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Home https://server7.kproxy.com/servlet/redirect.srv/sruj/smyrwpoii/p2/ Science https://server7.kproxy.com/servlet/redirect.srv/sruj/smyrwpoii/p2/ Ultima Thule shows its lumps in the latest photos of the New Horizons flight – TechCrunch

Ultima Thule shows its lumps in the latest photos of the New Horizons flight – TechCrunch



The encounter between the New Horizons probe and the remote object, known as Ultima Thule, is a historic moment, but after the thoughtful thought the ship sent back from Pluto, you might be forgiven for being disappointed at how vague the early images were. These concerns must be partially relieved by the latest image of the probe, which shows the rocky world in much greater detail.

It's not exactly the quality of the poster yet, but remember that it's coming back a little over four billion miles. And it's not just sending out the best stuff, it's a huge series of images she took in time of the short flight on January 1

. Not only that but there are many images and tools whose information needs to be gathered and adapted for viewing people. 19659002] In this case, the image was taken from the Multicolor Visible Imaging Camera or MVIC; the previous ones were taken with LORRI, a long-distance surveillance camera. It was taken from a distance of about 4,200 miles away, just minutes before the nearest approach of the probe.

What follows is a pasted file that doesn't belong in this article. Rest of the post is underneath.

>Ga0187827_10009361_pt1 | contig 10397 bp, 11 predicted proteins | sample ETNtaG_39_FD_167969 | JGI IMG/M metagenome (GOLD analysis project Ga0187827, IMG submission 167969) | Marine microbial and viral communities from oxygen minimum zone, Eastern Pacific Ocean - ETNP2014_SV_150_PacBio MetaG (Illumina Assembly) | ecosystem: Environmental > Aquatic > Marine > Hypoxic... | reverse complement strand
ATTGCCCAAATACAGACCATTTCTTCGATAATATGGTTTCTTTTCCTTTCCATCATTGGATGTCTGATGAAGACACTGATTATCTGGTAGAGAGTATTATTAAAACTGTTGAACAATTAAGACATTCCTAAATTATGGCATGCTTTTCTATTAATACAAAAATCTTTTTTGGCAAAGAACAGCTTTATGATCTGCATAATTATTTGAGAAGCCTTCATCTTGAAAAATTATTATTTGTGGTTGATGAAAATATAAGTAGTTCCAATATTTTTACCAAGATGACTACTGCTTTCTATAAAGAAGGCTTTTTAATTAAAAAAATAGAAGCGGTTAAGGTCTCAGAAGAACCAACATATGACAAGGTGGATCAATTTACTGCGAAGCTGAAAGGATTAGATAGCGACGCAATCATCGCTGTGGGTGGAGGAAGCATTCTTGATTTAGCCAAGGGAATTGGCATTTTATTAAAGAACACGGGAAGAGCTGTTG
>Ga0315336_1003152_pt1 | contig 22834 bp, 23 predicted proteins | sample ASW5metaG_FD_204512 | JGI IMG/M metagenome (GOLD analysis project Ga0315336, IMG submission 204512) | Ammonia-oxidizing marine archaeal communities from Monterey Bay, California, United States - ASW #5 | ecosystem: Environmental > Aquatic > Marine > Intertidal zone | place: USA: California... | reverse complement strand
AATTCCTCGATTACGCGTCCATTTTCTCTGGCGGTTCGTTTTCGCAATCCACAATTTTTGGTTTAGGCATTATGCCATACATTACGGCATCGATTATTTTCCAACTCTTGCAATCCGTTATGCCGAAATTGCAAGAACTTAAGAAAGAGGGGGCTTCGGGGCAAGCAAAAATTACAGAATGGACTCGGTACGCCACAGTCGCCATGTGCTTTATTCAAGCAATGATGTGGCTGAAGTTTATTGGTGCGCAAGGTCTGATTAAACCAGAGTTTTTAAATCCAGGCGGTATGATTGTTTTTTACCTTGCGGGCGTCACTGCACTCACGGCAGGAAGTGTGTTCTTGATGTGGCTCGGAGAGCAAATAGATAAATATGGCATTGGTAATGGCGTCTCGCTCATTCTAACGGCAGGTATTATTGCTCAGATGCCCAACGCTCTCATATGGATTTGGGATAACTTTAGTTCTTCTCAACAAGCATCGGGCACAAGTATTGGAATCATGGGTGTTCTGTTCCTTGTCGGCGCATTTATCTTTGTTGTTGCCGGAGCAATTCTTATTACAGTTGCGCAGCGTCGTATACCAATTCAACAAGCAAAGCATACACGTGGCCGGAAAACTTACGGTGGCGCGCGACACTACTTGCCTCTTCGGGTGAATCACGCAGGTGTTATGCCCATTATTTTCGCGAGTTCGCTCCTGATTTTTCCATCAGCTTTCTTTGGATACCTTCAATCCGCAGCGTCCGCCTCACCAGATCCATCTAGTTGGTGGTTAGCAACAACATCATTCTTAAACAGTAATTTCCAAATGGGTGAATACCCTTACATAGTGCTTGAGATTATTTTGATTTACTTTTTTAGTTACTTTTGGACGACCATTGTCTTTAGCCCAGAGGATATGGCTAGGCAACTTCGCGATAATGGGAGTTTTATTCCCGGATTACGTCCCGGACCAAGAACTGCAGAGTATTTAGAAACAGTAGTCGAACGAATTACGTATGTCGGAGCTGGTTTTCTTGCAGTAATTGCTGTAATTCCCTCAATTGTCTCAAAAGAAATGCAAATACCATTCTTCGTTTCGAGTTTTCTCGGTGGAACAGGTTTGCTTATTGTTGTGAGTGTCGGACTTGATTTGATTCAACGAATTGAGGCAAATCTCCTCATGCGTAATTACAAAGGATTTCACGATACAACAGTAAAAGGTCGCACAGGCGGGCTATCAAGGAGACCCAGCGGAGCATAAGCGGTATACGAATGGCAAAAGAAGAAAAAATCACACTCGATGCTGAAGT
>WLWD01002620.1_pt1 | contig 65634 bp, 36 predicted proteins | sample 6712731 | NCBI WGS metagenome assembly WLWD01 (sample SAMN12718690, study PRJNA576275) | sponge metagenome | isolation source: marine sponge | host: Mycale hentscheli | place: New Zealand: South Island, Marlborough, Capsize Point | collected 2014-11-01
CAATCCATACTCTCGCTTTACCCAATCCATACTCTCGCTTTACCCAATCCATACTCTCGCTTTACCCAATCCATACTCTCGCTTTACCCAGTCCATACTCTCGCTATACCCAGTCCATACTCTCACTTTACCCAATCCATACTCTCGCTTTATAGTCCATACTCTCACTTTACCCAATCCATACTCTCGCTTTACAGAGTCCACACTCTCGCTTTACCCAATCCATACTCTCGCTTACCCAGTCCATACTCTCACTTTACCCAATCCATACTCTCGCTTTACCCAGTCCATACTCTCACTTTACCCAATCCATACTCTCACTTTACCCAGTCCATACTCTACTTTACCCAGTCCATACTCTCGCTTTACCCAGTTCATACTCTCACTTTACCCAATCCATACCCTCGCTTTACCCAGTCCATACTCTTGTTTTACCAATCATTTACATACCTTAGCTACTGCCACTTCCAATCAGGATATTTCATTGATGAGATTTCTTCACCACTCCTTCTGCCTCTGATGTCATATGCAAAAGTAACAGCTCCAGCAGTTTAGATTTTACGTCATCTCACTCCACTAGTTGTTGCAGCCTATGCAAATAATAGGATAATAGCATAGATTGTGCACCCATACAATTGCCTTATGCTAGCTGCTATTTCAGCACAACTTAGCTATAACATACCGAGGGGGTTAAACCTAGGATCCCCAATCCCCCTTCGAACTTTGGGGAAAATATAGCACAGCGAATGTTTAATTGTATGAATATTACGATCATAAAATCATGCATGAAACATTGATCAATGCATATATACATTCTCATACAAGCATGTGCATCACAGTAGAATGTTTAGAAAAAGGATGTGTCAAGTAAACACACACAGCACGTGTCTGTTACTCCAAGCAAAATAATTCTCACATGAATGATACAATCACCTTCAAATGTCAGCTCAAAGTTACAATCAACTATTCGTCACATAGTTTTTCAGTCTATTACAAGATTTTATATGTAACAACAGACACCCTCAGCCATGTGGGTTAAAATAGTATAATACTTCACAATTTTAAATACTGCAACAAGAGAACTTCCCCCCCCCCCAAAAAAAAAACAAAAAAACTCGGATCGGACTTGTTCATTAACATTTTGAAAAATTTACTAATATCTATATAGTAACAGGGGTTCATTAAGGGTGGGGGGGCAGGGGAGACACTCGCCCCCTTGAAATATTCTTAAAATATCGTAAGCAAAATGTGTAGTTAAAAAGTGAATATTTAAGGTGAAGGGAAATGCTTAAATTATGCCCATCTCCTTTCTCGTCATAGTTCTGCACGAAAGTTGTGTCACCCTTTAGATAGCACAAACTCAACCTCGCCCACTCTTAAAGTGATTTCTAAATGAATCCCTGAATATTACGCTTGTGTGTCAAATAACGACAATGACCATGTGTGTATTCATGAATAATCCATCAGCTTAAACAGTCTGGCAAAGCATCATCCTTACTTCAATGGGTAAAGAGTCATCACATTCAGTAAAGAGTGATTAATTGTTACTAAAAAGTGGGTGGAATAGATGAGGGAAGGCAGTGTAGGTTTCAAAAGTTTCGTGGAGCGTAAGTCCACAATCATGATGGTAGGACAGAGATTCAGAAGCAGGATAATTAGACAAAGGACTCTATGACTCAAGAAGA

Earlier the images were not so clear, but showed a rust-red color on the subject.

Lighting is accidental. and helps to show the Top Thule topography or 2014 MU69, as previously known. To give you a sense of scale, the large recess in what you might call the head of a snowman is about 4 miles. The team writes in a blog post:

It is unclear whether these pits are impact craters or features stemming from other processes such as "pile collapsing" or the ancient release of volatile materials. light and dark patterns of unknown origin that can reveal clues about how the body was collected during the formation of the solar system 4,5 billion years ago. One of the most impressive of them is the clear "collar" separating the two shovels.

Alan Stern, a senior explorer of the New Horizons mission, with whom I spoke about flights and other topics a few months before New Year, says in the same post that we have yet to look forward to:

"This new image begins to reveal the geological differences between the two Ultima Thule shovels and introduce us to new mysteries. Next month, there will be better colors and better dividing images that we hope will help to uncover the many mysteries of Ultima Thule. "


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